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Documenting the quest to track down everything written by (and written about) the poet, translator, critic, and radio dramatist, Henry Reed.

An obsessive, armchair attempt to assemble a comprehensive bibliography, not just for the work of a poet, but for his entire life.

Read "Naming of Parts."

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Henry Reed, ca. 1960


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I Capture the Castle: A girl and her family struggle to make ends meet in an old English castle.
Dusty Answer: Young, privileged, earnest Judith falls in love with the family next door.
The Heat of the Day: In wartime London, a woman finds herself caught between two men.


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Reeding Lessons: the Henry Reed research blog

11.12.2017


Returning of Issue Manuscript

Maggs Bros., Ltd., is a London-based rare book and manuscript dealer, in business for over a century and a half. Here, in their inventory, is a listing for catalogue 1446, "Books from the Library of Douglas Cleverdon, 1903-1987." Cleverdon was a small press publisher and BBC radio producer. If you are a font-fanatic, you might be interested to know that Gill Sans, designed by Eric Gill, was originally created for the signboard over Cleverdon's bookshop in Bristol.

Among his credits as a radio producer, Cleverdon was responsible for the adaptation of David Jones's In Parenthesis (1948); Henry Reed's Italia prize-winning drama, Return to Naples (1950); Dylan Thomas's Under Milk Wood (1954); as well as all the plays in Reed's seven-part Hilda Tablet sequence (1953-1959). All in all, Cleverdon produced over two hundred programs for the BBC.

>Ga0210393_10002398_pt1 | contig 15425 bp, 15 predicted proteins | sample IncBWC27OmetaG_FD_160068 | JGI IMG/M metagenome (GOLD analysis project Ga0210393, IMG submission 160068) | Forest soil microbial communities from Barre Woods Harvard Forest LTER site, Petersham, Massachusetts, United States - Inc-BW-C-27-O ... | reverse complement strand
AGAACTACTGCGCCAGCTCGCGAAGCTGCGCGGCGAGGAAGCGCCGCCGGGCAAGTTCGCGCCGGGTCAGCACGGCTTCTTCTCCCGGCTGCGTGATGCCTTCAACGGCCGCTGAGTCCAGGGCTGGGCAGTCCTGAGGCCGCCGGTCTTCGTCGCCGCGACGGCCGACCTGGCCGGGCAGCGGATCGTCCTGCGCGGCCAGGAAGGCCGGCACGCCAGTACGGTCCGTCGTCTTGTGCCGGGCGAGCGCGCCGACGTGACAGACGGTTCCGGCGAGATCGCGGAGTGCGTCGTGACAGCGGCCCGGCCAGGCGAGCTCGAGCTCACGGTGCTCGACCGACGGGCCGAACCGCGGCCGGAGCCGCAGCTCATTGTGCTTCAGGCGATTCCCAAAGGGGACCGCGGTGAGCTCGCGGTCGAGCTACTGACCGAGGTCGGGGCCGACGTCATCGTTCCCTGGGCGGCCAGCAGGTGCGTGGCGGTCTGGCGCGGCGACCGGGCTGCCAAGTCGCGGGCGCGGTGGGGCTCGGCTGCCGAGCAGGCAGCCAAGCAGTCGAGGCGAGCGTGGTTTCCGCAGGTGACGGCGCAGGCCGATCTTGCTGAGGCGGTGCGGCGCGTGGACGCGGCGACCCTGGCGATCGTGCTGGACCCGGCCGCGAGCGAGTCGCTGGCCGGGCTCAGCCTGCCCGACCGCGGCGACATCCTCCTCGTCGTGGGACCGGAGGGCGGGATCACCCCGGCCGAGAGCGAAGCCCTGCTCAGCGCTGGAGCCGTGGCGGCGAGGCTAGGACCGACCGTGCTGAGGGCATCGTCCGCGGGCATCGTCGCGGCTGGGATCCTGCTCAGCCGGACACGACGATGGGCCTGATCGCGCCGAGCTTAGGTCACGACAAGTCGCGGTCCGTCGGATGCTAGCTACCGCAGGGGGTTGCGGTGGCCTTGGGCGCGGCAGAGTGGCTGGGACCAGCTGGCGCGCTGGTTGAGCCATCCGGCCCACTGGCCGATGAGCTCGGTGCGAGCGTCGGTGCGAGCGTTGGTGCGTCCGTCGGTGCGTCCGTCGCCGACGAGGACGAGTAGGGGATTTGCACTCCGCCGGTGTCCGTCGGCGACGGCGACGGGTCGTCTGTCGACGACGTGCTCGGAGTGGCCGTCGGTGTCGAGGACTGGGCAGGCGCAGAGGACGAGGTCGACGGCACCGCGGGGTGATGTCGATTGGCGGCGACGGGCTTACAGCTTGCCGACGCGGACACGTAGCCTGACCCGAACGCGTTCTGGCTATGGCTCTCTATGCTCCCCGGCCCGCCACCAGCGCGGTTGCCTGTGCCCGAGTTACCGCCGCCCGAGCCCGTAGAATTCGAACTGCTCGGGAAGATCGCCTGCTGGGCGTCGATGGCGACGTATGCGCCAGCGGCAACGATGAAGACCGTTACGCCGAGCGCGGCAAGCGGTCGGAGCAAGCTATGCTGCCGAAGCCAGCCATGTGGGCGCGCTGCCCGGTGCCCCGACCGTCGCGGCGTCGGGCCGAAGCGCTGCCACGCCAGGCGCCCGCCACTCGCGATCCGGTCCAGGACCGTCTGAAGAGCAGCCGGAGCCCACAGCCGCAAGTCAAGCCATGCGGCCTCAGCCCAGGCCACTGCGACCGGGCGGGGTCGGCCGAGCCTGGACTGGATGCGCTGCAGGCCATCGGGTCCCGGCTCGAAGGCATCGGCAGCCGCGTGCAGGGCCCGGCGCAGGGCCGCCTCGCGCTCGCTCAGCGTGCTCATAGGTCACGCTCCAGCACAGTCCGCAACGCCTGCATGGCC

There's a fine article by Alex Hamilton on Cleverdon's achievements, "The Third Man," in The Guardian from November 20, 1971, which accompanied a profile on Henry Reed for the publication of the Hilda plays.

The Maggs Bros. catalogue, which is from 2010, includes this item:
Manuscript54 REED (Henry). Returning of Issue.
Original heavily corrected manuscript and heavily corrected typescript of the fifth and final poem in Henry Reedís The Complete Lessons of the War series, inscribed by Reed: "To Douglas & Nest Cleverdon with love and gratitude Henry Reed, July 29, 1965". With a note from Henry Reed confirming Cleverdonís ownership of the manuscript and a note from the BBC allowing this gift from Reed to Cleverdon. £4000